Updated: Nov 15, 2021
How often does one get to be within whispering distance of a Nobel Laureate? How do a few fleeting moments of such fantastic proportions where you stand under the same spotlight as someone whom you hold in the highest esteem for his work impact your life? Listen to this story of my brief tryst with Abdulrazak Gurnah, winner of the Nobel Prize for Literature this year at the Sharjah Book Fair.
The only times I have bought the book of a major prize winner on the day of their winning it were when Arundhati Roy won the Booker in 1997 and now, in 2021, when Gurnah won the Nobel Prize. In both instances, what drove my decision was a sample of their work that grabbed me and said urgently, ‘Listen to this voice.’ I have been a literary devotee of Roy since then, and now, after reading ‘Gravel Heart’ by Gurnah, I have pledged my allegiance to his writing for life.
I was already smitten with his storytelling when the announcement of his attendance at the Sharjah Book Fair was made. Ecstatic, I marked my calendar, but all I had planned for was to be in the audience, saucer-eyed, glued to stories from his life that shaped him and brought him this far. I was eager to know what qualities the person whose writing had something so soulfully familiar in it, possessed.
I took in every word he spoke about his writing life and the paths he had covered, the rejections, the slights, and in the end the sudden emergence from anonymity to acclaim. I saw in his past a trail of what I was going through as a writer and the throes of being in the shadows for long.
The fact that his fine writing had taken twelve years to find a publisher and make a debut underlined the difference between good writing and popular writing. It reinforced my belief that being a bestselling author and being a fantastic raconteur are two different things. Gurnah was critically acclaimed but never had enough readership, so much so that when his name was announced by the Academy, it sent the world scurrying for information about him.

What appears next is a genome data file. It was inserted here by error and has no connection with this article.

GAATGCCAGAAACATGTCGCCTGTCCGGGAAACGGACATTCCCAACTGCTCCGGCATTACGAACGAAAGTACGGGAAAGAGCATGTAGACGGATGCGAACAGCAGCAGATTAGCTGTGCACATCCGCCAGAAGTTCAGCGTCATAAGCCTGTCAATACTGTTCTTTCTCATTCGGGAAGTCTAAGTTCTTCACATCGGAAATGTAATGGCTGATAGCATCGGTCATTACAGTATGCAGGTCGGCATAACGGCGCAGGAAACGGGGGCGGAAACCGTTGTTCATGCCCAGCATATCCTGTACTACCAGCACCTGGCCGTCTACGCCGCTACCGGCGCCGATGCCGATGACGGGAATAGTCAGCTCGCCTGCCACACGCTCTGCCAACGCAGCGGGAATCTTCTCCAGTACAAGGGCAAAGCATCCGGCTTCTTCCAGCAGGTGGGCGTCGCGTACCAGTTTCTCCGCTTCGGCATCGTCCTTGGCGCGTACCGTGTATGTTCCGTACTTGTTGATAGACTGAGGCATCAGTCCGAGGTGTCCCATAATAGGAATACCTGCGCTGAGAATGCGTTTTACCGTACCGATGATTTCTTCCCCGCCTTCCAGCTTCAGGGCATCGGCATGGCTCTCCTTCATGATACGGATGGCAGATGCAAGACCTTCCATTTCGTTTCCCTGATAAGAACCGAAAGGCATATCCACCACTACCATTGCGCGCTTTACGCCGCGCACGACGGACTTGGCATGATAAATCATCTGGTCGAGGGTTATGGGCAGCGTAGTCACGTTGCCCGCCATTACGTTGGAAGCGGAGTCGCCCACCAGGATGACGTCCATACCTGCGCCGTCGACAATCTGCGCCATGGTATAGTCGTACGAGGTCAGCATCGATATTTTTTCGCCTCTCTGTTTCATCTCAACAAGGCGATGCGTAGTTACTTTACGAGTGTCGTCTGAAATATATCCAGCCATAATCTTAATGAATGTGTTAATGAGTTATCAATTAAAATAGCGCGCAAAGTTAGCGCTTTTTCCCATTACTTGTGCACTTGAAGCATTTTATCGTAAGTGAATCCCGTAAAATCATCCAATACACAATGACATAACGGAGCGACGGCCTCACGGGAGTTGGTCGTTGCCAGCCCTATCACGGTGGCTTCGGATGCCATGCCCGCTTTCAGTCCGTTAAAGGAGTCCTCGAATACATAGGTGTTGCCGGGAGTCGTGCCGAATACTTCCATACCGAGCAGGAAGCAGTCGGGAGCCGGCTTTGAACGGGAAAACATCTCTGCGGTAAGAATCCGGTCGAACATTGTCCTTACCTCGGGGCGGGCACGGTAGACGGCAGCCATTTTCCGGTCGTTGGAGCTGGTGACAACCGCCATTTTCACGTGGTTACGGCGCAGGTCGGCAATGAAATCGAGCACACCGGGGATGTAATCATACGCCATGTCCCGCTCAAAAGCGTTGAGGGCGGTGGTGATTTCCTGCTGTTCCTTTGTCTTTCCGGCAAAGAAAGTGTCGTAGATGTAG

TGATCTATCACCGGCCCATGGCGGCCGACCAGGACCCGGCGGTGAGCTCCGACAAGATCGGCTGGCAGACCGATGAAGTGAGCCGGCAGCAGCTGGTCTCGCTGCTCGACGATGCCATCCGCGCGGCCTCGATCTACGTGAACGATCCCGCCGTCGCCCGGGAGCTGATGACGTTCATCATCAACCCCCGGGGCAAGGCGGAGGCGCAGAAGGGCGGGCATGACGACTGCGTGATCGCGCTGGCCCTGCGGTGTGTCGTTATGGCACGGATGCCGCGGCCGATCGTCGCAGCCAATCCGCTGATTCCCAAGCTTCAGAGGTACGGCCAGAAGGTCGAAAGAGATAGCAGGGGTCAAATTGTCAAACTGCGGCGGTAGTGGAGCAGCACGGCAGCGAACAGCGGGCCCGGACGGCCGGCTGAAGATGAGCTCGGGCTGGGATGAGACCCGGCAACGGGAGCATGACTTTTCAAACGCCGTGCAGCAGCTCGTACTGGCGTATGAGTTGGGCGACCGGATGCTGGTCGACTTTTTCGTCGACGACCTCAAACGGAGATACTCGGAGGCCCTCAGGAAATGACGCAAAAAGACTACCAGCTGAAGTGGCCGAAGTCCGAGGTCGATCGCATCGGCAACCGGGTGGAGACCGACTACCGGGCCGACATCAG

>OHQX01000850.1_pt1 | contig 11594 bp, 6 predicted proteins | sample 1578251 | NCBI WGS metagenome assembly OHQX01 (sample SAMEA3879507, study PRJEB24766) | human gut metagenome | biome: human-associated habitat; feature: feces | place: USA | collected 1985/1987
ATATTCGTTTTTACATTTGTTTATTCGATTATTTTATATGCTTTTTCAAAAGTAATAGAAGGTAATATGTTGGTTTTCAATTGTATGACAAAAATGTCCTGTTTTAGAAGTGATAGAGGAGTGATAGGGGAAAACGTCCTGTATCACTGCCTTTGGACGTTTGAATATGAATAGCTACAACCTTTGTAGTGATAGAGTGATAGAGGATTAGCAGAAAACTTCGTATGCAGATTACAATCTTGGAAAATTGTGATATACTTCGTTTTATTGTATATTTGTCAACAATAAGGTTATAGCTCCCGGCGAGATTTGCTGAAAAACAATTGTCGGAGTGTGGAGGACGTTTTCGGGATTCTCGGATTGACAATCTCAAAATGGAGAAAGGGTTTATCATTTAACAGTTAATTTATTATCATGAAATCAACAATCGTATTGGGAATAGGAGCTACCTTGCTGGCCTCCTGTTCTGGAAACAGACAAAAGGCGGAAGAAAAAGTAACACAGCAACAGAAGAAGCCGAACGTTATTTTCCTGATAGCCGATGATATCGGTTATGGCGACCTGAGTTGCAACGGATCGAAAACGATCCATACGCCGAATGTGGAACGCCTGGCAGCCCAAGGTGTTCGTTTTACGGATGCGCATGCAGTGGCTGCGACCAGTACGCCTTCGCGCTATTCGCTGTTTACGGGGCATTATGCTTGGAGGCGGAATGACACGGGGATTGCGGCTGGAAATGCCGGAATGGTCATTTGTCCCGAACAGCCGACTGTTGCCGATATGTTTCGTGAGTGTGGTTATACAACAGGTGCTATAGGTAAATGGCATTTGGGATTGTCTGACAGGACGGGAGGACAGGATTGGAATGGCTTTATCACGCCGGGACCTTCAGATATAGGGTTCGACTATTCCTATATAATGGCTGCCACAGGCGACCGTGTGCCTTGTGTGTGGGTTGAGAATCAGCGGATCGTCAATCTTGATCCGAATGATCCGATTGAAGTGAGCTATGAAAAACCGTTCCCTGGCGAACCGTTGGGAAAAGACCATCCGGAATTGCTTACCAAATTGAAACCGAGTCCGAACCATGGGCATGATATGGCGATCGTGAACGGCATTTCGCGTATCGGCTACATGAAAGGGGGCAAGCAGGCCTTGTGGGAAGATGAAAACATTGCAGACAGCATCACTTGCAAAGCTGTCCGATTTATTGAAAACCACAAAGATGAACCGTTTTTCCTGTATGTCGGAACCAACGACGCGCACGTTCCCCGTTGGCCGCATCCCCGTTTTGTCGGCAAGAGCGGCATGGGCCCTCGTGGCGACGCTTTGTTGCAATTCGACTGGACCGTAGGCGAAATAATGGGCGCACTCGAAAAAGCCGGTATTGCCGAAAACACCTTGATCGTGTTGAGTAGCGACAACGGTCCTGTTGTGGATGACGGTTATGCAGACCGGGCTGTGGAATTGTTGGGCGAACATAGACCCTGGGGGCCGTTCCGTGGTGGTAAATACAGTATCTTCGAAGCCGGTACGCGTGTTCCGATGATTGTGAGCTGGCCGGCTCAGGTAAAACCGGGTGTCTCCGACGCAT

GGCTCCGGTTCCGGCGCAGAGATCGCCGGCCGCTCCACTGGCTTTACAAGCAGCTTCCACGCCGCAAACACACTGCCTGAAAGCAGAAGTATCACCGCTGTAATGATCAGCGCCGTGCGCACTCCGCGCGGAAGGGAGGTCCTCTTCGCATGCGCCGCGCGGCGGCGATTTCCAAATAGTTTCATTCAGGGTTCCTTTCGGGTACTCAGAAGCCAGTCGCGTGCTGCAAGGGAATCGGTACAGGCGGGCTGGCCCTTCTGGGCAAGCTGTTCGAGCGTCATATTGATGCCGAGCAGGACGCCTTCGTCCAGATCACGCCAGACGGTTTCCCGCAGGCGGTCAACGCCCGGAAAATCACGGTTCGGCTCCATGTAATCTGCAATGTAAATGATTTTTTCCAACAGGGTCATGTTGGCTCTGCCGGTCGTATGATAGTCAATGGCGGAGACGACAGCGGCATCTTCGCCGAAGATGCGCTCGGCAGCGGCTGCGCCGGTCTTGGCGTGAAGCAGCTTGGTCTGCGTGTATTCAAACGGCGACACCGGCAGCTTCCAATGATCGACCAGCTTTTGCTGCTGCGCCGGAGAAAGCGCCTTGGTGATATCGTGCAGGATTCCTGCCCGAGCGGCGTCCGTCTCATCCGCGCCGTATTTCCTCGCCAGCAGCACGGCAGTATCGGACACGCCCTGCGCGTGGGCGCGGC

What I heard that evening was not a story of overnight success or sudden discovery of talent. It was a narrative of several decades of erudite brilliance shrouded in near obscurity. When time had rubbed its satin cloth on the patinated sterling for long enough, it shone one day, to the delight of people like me who are now besotted with his magical prose.
The unhurried manner in which he wrote, revealing even heartbreaks ever so gently, the finesse with which he intertwined personal destinies with the fate of nations, the finely layered, detailed characterization, his simple but elegant language were attributes that made him a literary superhero to me. But at the same, I realized those were the same attributes that had kept him away from the limelight for so long. The new world lusted after plot-driven, fast-paced narratives and not those that worked as poetic palliatives. Yet he persisted with his passion, unworried about popularity, combining lexical beauty with his core beliefs.
The luminary on the stage had imparted so much to me as a writer in such a short time that when the session was opened to Q & A, I stood up, my heart drumming deafeningly and said, ‘My name is Asha. Congratulations, Sir, and thank you for your fine writing. I have just finished reading my first book of yours and it has left a deep impact on me. I write a bit too, and if sometime in future I make a mark somewhere, and I am asked about my literary influences, your name would be among the first ones I would take. Thank you for your magic.’
Later, when I got up close for the signing and I said my name again, he looked up and said, ‘Are you the one who writes?’ I said I was, and he said, ‘I normally only sign in the book. But for you, I will write your name too. Good luck to you.’
I felt anointed in that moment. I knew it wasn’t just another fangirl moment or a photo-op for the social media. It was an occasion that told me that there indeed was a God of small things who made even the most improbable and impossible things happen in life. To Gurnah, it was the Nobel. To the rest of us, it could be something else.
(Asha Iyer Kumar is a Dubai-based author, children’s life-writing coach, youth motivational speaker and founder of iBloom, FZE. She can be reached at email@example.com. Her latest book of stories ‘That Pain in the Womb’ is now on Amazon.)